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back to article Phone, slab location data 'is personal' - EU watchdogs

Data identifying mobile phone users' locations should count as personal data and receive a high level of protection, the EU's data protection watchdogs will tell the European Commission, according to a newspaper report. If the Commission adopts the recommendation, provision for the protection of location-revealing data could be …

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Alert

Except that...

... even if there were regulations, laws, and financial penalties.

The UK ICO would do everything it possibly could to obstruct prosecutions.

Because they are corruption, lazy, and incompetent.

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Anonymous Coward

Why do they have to lie?

"This information being stored on the device raises concerns about access by third-party iOS apps which collect data and share with advertisers;"

This is a lie. Apple store approved iOS apps can't access this data. This is only an issue if you jailbreak the phone as the location cache file sits outside the app sandbox.

Sometimes I'm not sure who's worst: the advertisers or these privacy groups who profit from scaremongering.

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Anonymous Coward

I think...

the principle at issue here is 'Should the devices be collecting and/or saving location data at all as a matter of course".

Clearly, some device users might like to take advantage of location based services and in this case they could be readily permitted the option within the device to record and provide location information. When they have completed this work a user should be permitted to rescind permission and reset data. But that is not a preferred option.

On Android I cannot opt out of sending data to all and sundry once I make use of location based services and that is, perhaps, the moot point.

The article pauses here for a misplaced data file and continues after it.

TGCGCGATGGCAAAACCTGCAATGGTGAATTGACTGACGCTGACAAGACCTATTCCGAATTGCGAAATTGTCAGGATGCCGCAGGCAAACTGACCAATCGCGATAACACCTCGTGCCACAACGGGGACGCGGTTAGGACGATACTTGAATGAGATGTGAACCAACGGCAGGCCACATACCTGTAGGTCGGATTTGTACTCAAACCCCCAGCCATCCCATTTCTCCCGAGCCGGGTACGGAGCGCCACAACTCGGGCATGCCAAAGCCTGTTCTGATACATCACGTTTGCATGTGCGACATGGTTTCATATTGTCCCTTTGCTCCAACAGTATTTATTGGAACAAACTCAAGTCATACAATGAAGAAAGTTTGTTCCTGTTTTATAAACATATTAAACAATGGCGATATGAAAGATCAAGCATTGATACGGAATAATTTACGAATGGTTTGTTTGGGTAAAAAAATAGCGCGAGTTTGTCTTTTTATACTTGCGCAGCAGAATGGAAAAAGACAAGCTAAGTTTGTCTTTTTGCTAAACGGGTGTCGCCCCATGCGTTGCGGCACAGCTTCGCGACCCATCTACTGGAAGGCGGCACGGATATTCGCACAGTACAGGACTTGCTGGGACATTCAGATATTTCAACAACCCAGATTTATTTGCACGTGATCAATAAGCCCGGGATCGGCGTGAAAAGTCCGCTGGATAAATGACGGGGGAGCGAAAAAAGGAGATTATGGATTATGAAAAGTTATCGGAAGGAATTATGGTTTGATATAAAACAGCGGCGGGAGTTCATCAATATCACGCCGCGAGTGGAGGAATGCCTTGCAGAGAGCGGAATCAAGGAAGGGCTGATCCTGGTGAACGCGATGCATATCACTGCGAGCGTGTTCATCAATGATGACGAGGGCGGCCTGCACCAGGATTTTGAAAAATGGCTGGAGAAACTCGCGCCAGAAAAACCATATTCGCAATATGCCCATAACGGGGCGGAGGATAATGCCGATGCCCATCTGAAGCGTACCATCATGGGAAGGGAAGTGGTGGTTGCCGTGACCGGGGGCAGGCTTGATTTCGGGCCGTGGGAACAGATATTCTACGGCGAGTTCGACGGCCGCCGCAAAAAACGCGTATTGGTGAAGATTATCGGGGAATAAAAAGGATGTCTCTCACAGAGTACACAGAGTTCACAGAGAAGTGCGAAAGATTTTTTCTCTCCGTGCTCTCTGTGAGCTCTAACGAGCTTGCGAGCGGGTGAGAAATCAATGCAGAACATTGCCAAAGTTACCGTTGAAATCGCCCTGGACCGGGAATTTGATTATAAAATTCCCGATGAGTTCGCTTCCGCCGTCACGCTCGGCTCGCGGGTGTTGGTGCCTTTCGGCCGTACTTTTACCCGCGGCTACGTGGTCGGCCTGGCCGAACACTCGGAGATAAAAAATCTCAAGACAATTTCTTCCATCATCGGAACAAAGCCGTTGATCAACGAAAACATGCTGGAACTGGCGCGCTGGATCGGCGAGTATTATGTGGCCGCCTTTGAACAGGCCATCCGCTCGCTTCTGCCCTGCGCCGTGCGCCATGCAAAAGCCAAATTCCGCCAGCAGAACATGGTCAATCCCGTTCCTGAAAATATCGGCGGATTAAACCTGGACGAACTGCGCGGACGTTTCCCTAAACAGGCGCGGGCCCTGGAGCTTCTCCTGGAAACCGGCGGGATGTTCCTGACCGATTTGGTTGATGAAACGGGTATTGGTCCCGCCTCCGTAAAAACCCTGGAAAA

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Bwa-Hah-Hah-Hah-Hah

"Mobile networks record location data, but in the UK the information is only supposed to be available to law enforcement authorities through a court order obtained under the Regulation of Investigatory Powers Act (RIPA)."

IF ISP/BUSINESS THEN GOTO TITLE ELSE SUCKS TO BE YOU

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Anonymous Coward

@Camilla Smythe

"Mobile networks record location data, but in the UK the information is only supposed to be available to law enforcement authorities through a court order obtained under the Regulation of Investigatory Powers Act (RIPA)."

The difference between this and the Apple stuff is that the Mobile network stores the data centrally. Apple store the data on the phone, where some third party may be able to get at it.

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Anonymous Coward

Apple and Google and WP7 and ... probably everyone

They all store the data on the phone, where some third party can get to it if they manage to get the device and you've not encrypted it.

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Coat

... Number Letter

Thanks for the heads up. I'm not sure you added anything that detracted from my original statement unless you might be suggesting that the Mobile Network/ISP is in a position to combine their data with that available from the 'phone', and credit reports from [example] Nectar/Experian/WebBugs to build a better picture..... not that they would.. After all,

Bwah-Ha-Ha-Ha-Ha

"Mobile networks record location data, but in the UK the information is only supposed to be available to law enforcement authorities through a court order obtained under the Regulation of Investigatory Powers Act (RIPA).

IF ISP/BUSINESS THEN GOTO Bwah-Ha-Ha-Ha-Ha ELSE SUCKS TO BE YOU

Tell me this...

Given the difference is multi $1,000,000, stolen from others, but concentrated into your back pocket would you not be talking to Mr ED of DBIS, champion of Net Neutrality', to make sure it finds its 'rightful' home.

Eh?

I am certain the ICO will 'do not a lot' in due course and the 'Vultures', no reference to REG, will continue to circle.

Righty Ho... Just got to pop next door and tidy up the NDN's disk of tracking cruft. After all I am certain that any sold storage system mentions in the purchase agreement that half of it will be used for such purposes with the appropriate data backed up elsewhere just in case.

Mine's the one with a TinFoil Lining. Well, actually it's metallised polyester film but the shiny plastic stuff is a different story. ;-)

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